Aerating whiskey by allowing the alcohol to mix with oxygen will help release aromas while removing the alcoholic bite, particularly with high alcohol and highly complex bourbon. Using this upgrade with a young bourbon that is less complex may cause the flavors to taste flat or completely disappear. Instead, we suggest trying this method with a quality, bottled-in-bond bourbon that adheres to strict production standards, including the bourbon must be bottled at 100-proof and aged a minimum of four years in charred new oak barrels. Bourbon crafted with these regulations is known for being of high quality, offering complexity and character. 

The amount of time you should allow the whiskey to breathe is of a personal taste. The process is simple, though. Pour a double shot of bourbon into a glass with a wide bowl and let it sit for a few minutes to allow the alcohol to evaporate. Swirl the glass gently to allow the bourbon to come in contact with oxygen in the air, then taste. The flavors and aromas should heighten by slightly oxidizing the whiskey, becoming more pronounced and creating a more enjoyable drinking experience. 

Infuse with wood chips or sticks

Bourbon's aging rule requires at least two years in new, charred oak barrels. Though production requirements are consistent across the board, not all bourbon whiskey's are alike. More extended oak aging deepens the sweet spice, dried fruit, and toasty oak flavors the barrel gives the spirit while creating a smooth, soft, velvety texture. Though the extended aging creates a delicious flavor profile, these bourbons are often higher priced than others. 

There are ways to elevate an inexpensive bourbon, mimicking the flavors extensive aging gives, by infusing the spirit with cured wood sticks or chips. Allowing toasted wood chips to macerate with bourbon for some time will impart smoky, vanilla, and caramel notes into the spirit. Using chips from cherry, peach, or apple trees will enhance the liquor's fruity flavor. 

The infusion should be complete within 48 hours instead of the several years it takes in the expensive stuff. After the whiskey has achieved a taste that is desirable to your preference, use the bourbon-soaked wood chips to transform the flavor of your next barbecue, adding sweet whiskey flavor to a low and slow brisket or pork shoulder.

Enhance with sherry, vanilla, and smoke

To enhance the flavors the barrel gives to the bourbon without waiting for an infusion to complete, you can recreate the flavors the wood chips give with a few liquid alternatives. Adding small amounts of dry amontillado sherry, vanilla extract, and liquid smoke will mimic the flavors that a barrel gives to bourbon, enhancing an inexpensive option's flavor.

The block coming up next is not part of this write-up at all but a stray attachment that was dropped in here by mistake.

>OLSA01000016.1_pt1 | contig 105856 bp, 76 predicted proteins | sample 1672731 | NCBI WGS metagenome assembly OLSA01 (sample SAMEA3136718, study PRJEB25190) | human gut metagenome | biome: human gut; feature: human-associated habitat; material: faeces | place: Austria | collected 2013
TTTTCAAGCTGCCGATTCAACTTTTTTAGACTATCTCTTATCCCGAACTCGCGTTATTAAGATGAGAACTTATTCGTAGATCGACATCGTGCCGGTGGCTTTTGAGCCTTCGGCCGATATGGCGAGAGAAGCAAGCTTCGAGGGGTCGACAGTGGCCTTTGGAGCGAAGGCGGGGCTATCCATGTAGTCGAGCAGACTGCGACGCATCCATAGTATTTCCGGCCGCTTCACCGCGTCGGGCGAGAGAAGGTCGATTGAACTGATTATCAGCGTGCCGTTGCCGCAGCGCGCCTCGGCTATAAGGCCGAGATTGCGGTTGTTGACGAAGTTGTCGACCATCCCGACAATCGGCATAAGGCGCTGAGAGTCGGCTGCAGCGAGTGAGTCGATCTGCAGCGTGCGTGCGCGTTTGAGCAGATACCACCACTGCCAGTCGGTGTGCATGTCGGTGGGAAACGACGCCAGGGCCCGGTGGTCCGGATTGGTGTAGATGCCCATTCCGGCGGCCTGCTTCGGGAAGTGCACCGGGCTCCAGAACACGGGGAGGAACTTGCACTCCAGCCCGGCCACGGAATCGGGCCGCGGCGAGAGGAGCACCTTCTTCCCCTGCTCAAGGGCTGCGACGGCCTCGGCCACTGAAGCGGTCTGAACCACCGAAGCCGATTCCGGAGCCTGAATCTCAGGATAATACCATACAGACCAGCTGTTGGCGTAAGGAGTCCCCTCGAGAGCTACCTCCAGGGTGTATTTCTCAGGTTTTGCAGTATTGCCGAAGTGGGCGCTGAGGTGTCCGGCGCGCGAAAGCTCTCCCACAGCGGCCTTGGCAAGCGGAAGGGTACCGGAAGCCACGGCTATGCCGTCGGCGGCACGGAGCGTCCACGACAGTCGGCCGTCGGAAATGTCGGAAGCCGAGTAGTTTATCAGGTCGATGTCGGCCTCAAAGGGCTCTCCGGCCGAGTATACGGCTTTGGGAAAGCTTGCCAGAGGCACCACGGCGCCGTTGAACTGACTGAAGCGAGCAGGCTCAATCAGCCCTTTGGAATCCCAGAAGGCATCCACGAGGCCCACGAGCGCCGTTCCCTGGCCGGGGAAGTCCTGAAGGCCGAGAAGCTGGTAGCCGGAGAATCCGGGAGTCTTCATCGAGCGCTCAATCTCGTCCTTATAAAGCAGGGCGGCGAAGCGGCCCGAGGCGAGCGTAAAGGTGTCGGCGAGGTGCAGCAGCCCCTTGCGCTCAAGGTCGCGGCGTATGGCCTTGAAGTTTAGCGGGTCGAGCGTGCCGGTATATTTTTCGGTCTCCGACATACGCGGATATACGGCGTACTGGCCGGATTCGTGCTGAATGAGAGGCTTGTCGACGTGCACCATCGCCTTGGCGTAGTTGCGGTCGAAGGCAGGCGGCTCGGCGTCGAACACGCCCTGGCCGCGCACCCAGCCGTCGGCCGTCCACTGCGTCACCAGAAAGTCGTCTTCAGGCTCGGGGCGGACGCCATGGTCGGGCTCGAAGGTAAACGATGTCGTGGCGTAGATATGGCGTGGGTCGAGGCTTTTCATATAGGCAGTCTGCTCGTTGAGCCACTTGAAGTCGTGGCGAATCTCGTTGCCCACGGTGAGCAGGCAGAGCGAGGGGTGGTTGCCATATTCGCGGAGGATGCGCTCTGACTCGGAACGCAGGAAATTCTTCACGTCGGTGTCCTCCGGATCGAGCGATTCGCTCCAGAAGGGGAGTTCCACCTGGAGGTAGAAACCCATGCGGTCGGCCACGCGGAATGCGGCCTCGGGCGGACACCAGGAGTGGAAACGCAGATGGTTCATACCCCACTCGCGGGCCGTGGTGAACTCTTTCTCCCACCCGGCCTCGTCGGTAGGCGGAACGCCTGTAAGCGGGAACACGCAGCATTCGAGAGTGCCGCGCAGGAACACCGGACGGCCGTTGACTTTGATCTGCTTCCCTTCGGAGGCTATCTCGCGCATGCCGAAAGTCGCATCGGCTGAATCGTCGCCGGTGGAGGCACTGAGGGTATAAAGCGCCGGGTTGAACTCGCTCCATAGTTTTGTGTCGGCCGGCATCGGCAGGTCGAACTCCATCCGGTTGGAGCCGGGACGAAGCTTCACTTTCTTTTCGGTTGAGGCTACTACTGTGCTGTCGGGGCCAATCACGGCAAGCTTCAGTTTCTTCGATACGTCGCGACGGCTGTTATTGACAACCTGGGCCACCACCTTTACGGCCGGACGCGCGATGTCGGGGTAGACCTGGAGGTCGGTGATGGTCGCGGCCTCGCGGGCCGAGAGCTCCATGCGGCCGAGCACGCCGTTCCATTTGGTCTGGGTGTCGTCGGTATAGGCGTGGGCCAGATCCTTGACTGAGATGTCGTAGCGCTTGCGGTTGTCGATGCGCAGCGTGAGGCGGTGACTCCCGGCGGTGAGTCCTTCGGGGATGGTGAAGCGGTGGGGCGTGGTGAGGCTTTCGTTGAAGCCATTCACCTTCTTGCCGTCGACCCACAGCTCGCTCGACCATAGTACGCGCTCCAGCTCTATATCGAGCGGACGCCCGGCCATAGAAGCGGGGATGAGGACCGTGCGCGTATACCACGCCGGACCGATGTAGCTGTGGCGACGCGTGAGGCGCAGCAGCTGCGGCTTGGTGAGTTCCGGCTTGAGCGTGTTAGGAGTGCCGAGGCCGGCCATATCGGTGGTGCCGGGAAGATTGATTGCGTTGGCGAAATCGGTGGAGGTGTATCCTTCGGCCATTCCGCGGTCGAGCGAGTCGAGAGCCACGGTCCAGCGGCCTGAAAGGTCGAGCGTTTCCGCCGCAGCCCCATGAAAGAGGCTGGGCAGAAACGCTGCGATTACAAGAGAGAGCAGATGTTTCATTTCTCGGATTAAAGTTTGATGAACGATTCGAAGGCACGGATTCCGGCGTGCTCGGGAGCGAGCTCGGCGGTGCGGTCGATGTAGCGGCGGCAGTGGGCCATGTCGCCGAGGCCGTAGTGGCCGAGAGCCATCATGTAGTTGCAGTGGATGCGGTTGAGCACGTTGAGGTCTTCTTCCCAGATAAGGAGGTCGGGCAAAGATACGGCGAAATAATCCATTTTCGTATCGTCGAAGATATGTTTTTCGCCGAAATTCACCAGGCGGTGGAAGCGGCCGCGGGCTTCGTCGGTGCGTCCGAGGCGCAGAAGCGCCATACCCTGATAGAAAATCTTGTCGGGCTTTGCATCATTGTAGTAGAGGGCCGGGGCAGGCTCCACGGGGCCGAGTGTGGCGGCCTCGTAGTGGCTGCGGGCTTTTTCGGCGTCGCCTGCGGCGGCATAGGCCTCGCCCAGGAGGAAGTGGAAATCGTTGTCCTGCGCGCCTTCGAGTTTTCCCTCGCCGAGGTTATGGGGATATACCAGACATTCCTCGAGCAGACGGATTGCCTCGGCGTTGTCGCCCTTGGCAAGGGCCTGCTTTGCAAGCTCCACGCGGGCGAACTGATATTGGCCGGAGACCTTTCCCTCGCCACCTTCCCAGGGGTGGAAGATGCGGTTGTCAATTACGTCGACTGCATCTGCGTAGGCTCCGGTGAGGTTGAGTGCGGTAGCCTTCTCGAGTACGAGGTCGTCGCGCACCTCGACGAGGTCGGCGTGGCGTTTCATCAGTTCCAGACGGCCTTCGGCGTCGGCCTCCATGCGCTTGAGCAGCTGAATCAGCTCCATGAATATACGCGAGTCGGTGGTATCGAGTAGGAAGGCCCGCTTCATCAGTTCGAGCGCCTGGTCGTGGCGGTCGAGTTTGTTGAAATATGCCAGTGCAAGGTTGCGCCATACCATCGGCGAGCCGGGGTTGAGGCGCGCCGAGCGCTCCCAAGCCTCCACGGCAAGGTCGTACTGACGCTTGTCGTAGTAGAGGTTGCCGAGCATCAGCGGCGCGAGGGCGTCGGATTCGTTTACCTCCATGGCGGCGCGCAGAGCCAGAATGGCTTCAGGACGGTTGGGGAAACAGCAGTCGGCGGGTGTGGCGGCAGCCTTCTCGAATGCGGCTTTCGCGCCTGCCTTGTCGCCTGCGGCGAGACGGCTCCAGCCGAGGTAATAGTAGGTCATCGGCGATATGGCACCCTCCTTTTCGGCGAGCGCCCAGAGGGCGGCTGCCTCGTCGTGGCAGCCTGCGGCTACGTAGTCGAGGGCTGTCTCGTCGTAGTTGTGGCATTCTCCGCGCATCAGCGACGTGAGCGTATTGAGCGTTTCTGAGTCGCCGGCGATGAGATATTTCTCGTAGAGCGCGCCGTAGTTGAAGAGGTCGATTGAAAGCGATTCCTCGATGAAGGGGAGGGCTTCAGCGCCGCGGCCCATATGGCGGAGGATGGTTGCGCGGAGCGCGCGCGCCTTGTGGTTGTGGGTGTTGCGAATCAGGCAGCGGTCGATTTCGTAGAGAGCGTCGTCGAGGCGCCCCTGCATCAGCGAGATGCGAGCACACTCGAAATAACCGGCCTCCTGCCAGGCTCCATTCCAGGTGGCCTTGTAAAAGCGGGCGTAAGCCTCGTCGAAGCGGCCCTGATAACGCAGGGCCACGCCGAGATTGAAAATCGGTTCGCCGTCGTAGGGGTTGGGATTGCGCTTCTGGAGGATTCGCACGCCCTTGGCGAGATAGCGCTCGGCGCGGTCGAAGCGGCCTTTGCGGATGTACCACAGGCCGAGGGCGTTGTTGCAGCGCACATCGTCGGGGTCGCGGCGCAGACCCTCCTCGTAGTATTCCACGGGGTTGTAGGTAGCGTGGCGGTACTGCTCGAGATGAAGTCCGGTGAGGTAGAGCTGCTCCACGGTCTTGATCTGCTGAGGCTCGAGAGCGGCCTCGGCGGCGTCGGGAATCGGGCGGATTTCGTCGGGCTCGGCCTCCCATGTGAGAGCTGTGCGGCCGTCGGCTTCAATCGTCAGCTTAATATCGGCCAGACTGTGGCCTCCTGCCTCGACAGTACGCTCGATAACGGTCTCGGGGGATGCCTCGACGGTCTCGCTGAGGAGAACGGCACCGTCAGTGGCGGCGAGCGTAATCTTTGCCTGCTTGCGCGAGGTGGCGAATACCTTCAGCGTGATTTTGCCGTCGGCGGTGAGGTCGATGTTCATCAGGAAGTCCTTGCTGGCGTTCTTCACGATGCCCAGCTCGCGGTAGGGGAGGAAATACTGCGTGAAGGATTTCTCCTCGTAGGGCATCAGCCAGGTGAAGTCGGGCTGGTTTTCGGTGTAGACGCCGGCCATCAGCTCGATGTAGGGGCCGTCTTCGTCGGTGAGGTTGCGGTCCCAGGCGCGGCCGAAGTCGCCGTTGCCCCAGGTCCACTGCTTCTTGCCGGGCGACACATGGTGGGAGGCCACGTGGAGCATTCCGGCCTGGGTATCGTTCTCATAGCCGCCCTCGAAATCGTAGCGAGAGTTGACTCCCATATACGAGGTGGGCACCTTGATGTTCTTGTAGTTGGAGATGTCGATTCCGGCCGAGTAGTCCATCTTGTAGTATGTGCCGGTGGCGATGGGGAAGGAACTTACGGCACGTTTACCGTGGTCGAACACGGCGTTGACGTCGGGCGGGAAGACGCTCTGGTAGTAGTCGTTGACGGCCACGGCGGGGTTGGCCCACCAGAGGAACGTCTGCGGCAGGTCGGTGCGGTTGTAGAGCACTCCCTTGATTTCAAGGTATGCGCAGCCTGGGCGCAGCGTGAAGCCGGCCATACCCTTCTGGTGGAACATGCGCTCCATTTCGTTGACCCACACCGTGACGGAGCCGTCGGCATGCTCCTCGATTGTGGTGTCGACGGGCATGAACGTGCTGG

Restraint is crucial when utilizing this upgrade. Each ingredient is potent, delivering undesirable effects if you add a high amount of flavoring, which will overwhelm the overall taste of the liquor. Practice restraint instead. We suggest beginning with an inexpensive 750-milliliter bottle of bourbon. To that, add one tablespoon of oxidized amontillado, strengthening the dried fruit and nutty caramel notes, a few drops of vanilla extract to enhance the creamy sweetness, and a scant amount of liquid smoke, mimicking the flavor the charred American oak barrels give to the aged liquor. 

The combination provides the perception of a higher quality product on the palate. However, it likely won't change the texture or mellow the alcohol's astringency.

Pair with food

The easiest way to upgrade the flavor of bourbon is by enjoying a glass over dinner, with food items that will enhance the whiskey's natural flavors. There are guidelines to pair food with bourbon in the best way possible. First, check the proof of the bourbon. A whiskey with higher alcohol will appear harsher on the palate, making it challenging to find the nuances and subtlety of the aromas and flavors. These bourbons are better with more robust dishes, like fatty ribeye steaks, roasted lamb, or other game meat. Lower-proof bourbon will meld better with lighter dishes like fish or seafood. 

It is also essential to check the age of the bourbon when pairing. Younger selections are not as complex and have not taken on the deep characteristics that longer aging provides, making them better with lighter fare, like vegetarian dishes, grilled chicken, or cheese dishes. Bourbons over nine or ten years old, showing the oak's toasty, spicy, nutty notes, work better with rich beef and game options, highlighting the complexity and richness.


To create our list of upgrades, I relied on my experience as a trained sommelier and whiskey enthusiast who loves entertaining. Every dinner party has a signature cocktail, often using liquors flavored from my at-home infusions. For upgrades I have yet to try, I turned to reliable whiskey fans, researching tips and tricks online to ensure you get the most out of your bottle of bourbon.

Static Media owns Tasting Table and Mashed.